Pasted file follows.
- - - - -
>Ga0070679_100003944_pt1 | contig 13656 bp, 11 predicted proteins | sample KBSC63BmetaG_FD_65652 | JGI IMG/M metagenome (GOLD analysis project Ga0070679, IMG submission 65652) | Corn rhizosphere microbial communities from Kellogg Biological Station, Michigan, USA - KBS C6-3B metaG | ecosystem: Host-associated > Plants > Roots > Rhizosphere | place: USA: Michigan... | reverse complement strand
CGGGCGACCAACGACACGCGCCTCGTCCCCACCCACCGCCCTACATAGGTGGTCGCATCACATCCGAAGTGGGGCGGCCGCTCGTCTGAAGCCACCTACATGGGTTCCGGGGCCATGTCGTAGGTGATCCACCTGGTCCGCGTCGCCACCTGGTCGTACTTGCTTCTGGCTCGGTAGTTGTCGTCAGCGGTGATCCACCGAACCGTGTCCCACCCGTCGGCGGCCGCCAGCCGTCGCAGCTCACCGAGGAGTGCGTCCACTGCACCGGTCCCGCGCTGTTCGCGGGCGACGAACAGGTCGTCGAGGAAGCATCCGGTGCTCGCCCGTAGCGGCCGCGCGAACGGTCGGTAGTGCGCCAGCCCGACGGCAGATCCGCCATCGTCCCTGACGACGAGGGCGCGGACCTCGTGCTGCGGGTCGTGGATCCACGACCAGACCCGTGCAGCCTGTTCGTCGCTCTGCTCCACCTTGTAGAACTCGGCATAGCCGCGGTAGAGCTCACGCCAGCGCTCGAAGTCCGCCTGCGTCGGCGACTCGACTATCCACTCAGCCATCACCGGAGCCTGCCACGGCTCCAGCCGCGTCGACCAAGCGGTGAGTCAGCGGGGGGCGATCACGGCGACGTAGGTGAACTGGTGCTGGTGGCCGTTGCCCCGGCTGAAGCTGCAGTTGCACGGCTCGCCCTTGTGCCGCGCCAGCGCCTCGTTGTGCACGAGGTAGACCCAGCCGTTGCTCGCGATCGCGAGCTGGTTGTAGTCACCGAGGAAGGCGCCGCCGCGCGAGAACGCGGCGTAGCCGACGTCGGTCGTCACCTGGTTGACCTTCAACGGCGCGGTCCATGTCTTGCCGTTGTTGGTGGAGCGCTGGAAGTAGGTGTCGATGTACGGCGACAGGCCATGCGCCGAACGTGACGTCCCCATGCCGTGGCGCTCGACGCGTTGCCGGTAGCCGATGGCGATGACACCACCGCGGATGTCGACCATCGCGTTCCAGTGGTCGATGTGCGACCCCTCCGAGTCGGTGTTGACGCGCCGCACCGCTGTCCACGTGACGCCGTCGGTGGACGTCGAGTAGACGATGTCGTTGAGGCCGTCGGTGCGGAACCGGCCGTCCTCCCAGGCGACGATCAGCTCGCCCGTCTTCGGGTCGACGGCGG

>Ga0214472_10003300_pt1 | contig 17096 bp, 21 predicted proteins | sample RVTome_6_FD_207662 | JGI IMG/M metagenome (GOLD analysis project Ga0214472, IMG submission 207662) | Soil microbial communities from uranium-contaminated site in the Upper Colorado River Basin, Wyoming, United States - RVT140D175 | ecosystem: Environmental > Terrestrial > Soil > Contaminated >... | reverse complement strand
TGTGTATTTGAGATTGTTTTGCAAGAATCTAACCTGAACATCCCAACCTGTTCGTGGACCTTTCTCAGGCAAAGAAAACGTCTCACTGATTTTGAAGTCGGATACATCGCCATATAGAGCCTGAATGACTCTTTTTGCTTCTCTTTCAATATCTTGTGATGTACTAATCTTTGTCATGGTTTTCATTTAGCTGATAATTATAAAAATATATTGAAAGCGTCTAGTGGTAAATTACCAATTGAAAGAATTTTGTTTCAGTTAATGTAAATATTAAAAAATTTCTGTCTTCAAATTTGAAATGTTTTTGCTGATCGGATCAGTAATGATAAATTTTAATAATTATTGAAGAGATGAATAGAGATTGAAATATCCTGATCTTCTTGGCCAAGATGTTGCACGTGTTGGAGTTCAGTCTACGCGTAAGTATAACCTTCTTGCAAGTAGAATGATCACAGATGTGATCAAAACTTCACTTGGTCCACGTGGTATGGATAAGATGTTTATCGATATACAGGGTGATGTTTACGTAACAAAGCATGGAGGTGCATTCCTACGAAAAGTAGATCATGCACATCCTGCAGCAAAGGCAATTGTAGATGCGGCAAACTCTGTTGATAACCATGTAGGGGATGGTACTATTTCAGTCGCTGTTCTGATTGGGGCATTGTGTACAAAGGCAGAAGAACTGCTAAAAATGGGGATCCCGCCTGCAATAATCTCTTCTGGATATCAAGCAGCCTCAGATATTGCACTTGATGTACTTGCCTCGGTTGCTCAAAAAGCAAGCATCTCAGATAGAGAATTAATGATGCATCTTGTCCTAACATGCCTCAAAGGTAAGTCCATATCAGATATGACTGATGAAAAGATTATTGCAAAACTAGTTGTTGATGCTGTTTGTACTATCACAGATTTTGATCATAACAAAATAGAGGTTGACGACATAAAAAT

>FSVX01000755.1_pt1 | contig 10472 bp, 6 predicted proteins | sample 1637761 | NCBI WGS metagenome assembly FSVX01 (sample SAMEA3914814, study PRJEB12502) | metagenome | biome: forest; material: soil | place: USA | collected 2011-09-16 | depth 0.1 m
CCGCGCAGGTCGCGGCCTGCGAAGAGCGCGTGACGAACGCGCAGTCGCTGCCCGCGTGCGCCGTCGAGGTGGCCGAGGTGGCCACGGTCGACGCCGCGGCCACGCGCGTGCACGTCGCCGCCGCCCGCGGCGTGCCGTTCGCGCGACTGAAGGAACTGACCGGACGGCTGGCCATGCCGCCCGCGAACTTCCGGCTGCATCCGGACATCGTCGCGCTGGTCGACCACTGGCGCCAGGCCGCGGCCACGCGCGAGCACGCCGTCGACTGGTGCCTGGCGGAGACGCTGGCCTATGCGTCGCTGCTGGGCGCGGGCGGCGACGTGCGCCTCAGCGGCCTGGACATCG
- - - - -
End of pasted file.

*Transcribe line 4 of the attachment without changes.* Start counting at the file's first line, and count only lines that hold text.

TGTGTATTTGAGATTGTTTTGCAAGAATCTAACCTGAACATCCCAACCTGTTCGTGGACCTTTCTCAGGCAAAGAAAACGTCTCACTGATTTTGAAGTCGGATACATCGCCATATAGAGCCTGAATGACTCTTTTTGCTTCTCTTTCAATATCTTGTGATGTACTAATCTTTGTCATGGTTTTCATTTAGCTGATAATTATAAAAATATATTGAAAGCGTCTAGTGGTAAATTACCAATTGAAAGAATTTTGTTTCAGTTAATGTAAATATTAAAAAATTTCTGTCTTCAAATTTGAAATGTTTTTGCTGATCGGATCAGTAATGATAAATTTTAATAATTATTGAAGAGATGAATAGAGATTGAAATATCCTGATCTTCTTGGCCAAGATGTTGCACGTGTTGGAGTTCAGTCTACGCGTAAGTATAACCTTCTTGCAAGTAGAATGATCACAGATGTGATCAAAACTTCACTTGGTCCACGTGGTATGGATAAGATGTTTATCGATATACAGGGTGATGTTTACGTAACAAAGCATGGAGGTGCATTCCTACGAAAAGTAGATCATGCACATCCTGCAGCAAAGGCAATTGTAGATGCGGCAAACTCTGTTGATAACCATGTAGGGGATGGTACTATTTCAGTCGCTGTTCTGATTGGGGCATTGTGTACAAAGGCAGAAGAACTGCTAAAAATGGGGATCCCGCCTGCAATAATCTCTTCTGGATATCAAGCAGCCTCAGATATTGCACTTGATGTACTTGCCTCGGTTGCTCAAAAAGCAAGCATCTCAGATAGAGAATTAATGATGCATCTTGTCCTAACATGCCTCAAAGGTAAGTCCATATCAGATATGACTGATGAAAAGATTATTGCAAAACTAGTTGTTGATGCTGTTTGTACTATCACAGATTTTGATCATAACAAAATAGAGGTTGACGACATAAAAAT